Using value propositions to improve your product development process
As a content person in a product team I’m often asked how I spend my time, considering there isn’t much copy to write.
To which I reply: I’m a designer, I just design with words instead of pixels!
On a product team it’s my job to make sure that users understand what the product is, whether they should use it and how they can do so. Depending on the project this could involve anything from writing documentation to picking the product’s name.
As well as working on products themselves, product content people in also play an important role within teams by helping them explain why they’re working on their chosen problem and how they plan to solve it.
An example of how we do this is by helping them agree and articulate what they’re doing through a value proposition statement.
So, what exactly is a value proposition statement?
It’s simply a single sentence that justifies why your product should exist. If you think of user needs as a problem to solve, a value proposition is the team’s initial answer.
In many projects time gets wasted on false starts and misunderstandings. A value proposition can help teams work more efficiently by ensuring decisions are based on a shared understanding that’s been communicated to their stakeholders.
When I started helping the Performance Platform team at GDS team in June 2016 they were just completing their rediscovery research and had highlighted a new set of user needs for a persona called Anna, the strategist.
These new user needs plus changes in the team meant it was more important than ever that everyone could clearly answer the question “What are we doing and why?”
To start answering this question I organised a workshop based on Sara Wachter-Boettcher’s Content Mad Libs game where teams are asked to come up with statements about the goals of their content in a structured format that can then be easily combined.
Instead of focussing on our content strategy, I asked the team to spend 15 minutes as individuals writing cards explaining what they thought we were doing and what we should be doing using the structure “We help ______________ to ______________ so ______________”.
The great thing about writing the cards in this format is it makes it really easy to see where the team doesn’t agree. It’s also remarkably similar to how you write user needs.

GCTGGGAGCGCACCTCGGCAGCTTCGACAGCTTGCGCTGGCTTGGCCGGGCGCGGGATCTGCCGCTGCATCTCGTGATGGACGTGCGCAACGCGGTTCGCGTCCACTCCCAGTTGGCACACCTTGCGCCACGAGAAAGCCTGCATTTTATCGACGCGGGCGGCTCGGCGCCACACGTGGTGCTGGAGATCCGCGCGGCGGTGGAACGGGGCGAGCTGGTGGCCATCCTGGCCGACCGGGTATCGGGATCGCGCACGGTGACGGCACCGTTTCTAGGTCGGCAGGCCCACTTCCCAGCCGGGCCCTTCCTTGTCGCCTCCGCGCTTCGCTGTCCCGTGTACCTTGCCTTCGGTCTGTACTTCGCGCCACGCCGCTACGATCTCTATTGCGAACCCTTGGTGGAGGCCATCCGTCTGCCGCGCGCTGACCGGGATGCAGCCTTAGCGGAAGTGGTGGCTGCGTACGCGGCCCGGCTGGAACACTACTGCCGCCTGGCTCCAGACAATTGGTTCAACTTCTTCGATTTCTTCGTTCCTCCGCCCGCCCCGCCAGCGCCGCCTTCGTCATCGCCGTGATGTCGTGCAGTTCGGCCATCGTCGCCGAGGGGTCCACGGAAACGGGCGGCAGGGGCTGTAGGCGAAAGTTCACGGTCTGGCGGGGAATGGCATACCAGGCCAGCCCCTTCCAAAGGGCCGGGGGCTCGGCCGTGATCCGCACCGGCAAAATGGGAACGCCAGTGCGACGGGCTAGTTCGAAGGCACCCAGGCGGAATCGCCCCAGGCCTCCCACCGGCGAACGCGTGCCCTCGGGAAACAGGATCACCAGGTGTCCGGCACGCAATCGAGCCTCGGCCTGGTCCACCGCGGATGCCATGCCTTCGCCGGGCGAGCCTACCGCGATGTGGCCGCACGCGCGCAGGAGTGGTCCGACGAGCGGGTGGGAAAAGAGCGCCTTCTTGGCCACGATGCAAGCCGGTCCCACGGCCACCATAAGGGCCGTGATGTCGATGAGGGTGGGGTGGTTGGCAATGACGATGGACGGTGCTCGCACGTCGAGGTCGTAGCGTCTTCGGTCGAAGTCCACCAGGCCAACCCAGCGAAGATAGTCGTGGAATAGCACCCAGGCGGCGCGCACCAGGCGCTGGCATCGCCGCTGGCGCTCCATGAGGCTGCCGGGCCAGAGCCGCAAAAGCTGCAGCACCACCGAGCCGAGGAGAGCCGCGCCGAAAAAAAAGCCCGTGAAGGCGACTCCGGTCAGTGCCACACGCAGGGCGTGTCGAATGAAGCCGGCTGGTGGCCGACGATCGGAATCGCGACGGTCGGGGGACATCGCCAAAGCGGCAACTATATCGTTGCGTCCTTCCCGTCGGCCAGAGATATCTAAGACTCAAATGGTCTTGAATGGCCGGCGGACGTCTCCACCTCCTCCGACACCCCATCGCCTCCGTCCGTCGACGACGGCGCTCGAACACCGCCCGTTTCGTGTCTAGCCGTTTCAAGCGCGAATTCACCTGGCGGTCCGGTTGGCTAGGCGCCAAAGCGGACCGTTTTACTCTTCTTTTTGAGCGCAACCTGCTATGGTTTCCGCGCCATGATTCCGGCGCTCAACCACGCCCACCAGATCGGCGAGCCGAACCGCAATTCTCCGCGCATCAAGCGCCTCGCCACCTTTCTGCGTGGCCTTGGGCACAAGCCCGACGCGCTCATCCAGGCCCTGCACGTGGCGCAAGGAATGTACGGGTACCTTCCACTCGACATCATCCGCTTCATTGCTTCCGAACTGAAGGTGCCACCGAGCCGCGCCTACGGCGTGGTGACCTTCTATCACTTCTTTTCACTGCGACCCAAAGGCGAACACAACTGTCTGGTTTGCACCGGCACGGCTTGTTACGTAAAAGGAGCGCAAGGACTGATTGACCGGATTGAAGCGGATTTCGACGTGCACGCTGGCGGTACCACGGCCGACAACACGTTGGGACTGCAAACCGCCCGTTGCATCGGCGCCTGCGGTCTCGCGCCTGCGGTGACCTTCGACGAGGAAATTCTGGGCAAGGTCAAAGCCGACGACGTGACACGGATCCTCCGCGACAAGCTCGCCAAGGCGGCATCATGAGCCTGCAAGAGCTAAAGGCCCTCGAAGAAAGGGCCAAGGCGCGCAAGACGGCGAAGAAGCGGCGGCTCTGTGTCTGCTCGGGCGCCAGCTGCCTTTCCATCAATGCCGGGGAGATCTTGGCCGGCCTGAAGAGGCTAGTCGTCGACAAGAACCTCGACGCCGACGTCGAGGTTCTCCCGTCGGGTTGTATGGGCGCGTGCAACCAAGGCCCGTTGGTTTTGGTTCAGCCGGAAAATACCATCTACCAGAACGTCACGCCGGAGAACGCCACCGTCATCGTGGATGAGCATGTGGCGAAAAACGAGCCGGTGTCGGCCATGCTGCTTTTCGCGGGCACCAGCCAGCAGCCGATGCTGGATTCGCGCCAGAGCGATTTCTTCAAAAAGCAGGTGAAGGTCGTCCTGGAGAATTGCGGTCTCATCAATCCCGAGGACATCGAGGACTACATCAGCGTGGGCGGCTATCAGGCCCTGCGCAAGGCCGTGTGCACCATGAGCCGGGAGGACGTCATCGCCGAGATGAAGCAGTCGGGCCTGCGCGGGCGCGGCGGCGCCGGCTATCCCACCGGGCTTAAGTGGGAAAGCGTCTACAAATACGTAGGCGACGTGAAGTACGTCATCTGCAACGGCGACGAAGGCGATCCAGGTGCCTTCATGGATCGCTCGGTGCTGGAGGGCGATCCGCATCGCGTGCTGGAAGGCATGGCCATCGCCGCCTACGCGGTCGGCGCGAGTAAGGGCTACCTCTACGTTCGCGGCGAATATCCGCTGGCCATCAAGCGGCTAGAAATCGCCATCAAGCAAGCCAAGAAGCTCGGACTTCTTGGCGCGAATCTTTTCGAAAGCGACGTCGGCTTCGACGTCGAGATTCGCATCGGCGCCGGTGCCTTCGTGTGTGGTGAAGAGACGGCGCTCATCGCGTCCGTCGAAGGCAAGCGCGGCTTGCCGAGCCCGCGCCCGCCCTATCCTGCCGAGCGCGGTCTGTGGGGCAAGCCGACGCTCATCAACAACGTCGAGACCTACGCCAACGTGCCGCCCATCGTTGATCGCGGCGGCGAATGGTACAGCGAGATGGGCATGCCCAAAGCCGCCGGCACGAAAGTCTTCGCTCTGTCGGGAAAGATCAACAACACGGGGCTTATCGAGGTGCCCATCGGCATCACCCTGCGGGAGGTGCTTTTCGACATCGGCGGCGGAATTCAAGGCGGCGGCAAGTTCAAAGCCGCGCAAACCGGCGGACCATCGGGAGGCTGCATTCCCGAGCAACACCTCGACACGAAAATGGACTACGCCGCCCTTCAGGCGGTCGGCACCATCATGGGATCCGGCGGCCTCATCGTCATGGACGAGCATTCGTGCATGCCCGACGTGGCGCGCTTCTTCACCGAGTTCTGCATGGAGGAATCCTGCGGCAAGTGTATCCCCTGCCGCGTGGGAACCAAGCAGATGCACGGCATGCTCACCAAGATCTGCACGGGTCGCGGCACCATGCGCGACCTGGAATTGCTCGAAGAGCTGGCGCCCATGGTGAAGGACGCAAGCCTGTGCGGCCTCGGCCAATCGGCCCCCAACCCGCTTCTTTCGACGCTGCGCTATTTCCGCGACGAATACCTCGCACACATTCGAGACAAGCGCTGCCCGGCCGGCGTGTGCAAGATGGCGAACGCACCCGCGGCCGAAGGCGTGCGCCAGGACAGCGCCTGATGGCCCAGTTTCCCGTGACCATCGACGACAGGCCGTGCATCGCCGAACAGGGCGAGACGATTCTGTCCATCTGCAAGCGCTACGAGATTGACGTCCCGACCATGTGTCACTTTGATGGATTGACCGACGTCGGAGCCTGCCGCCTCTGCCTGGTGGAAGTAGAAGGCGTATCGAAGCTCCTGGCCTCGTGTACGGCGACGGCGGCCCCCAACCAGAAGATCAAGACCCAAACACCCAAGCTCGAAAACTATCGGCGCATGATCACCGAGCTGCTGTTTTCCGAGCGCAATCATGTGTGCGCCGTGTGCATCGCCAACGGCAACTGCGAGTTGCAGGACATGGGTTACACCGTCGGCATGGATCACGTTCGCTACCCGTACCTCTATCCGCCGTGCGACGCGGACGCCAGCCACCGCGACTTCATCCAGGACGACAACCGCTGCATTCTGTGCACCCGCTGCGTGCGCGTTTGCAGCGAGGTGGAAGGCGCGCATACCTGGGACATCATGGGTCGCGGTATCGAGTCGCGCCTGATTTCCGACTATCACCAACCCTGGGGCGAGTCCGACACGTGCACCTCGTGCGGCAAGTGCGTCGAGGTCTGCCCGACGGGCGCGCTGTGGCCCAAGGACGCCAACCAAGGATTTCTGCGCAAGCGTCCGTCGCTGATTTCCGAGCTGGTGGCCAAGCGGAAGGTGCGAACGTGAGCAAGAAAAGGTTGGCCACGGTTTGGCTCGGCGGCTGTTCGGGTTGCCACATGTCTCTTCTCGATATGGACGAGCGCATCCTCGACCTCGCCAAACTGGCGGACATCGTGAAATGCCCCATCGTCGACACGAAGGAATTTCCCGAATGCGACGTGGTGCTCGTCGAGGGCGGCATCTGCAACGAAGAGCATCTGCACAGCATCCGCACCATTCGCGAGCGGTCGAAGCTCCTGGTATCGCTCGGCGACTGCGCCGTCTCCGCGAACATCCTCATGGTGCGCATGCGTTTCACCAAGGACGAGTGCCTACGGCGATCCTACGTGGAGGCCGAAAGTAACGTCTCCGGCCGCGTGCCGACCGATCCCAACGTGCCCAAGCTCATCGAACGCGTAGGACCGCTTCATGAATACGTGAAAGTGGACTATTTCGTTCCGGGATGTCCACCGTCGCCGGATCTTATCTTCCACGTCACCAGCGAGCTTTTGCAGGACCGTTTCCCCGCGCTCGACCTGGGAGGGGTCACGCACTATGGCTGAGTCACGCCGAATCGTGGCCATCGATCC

Focussing on what the team thinks it should be doing as well as what it’s actually doing helps surface the hidden assumptions and motivations that must be resolved before everyone can be confident they’ve agreed on the same thing.
All-in-all the team identified 25 different ideas of what they thought they should be doing. Here are just a few examples:
- We help government leaders to make data-based decisions so resources are concentrated on the right things
- We help the public to see data about services so they can hold government accountable
- We help service teams to identify best practice so they can improve their service
I then asked the team to number their cards in priority order before grouping them into themes. Over several iterations we condensed down to 3 main themes (plus a few stragglers) of prioritising work, learning from each other and demonstrating value that neatly matched the high level user needs highlighted in the team’s user research findings.
From these 3 key themes I was able to write 3 corresponding statements that reflected the essential goals of the Performance Platform and put them in a hierarchy based on the team’s priority scores:
- We help senior decision makers to prioritise work so resources are spent on the things that have the most impact
- We help senior decision makers and service teams to demonstrate value so they can get the resources they need
- We help service teams to find services that meet related needs or use similar techniques so they can learn from existing work
Once we had these statements I was able to start constructing the overarching value proposition.
Like most writers I freeze with fear if I even get the sense that someone’s looking over my shoulder but for this final step I decided to write it live on a big screen with the whole team present so they could provide feedback and influence the different iterations.
Although scary, I found the process incredibly rewarding and it really helped in making sure everyone on the team agreed with the final value proposition that:
Performance Platform gives government the data to make better decisions about services.
I then printed it out on a couple of posters and stuck it up around the team’s seating area to provide them with a constant reminder of their shared goal and an instant response to questions about what they’re doing and why.
But that’s not the end.
A good value proposition is a living thing — it’s updated and revisited as the team learns more about how best to meet user needs. For that reason I’ll be holding another value proposition workshop with the team soon to see what new hypotheses have sprung up and how they can integrated into the team’s mission.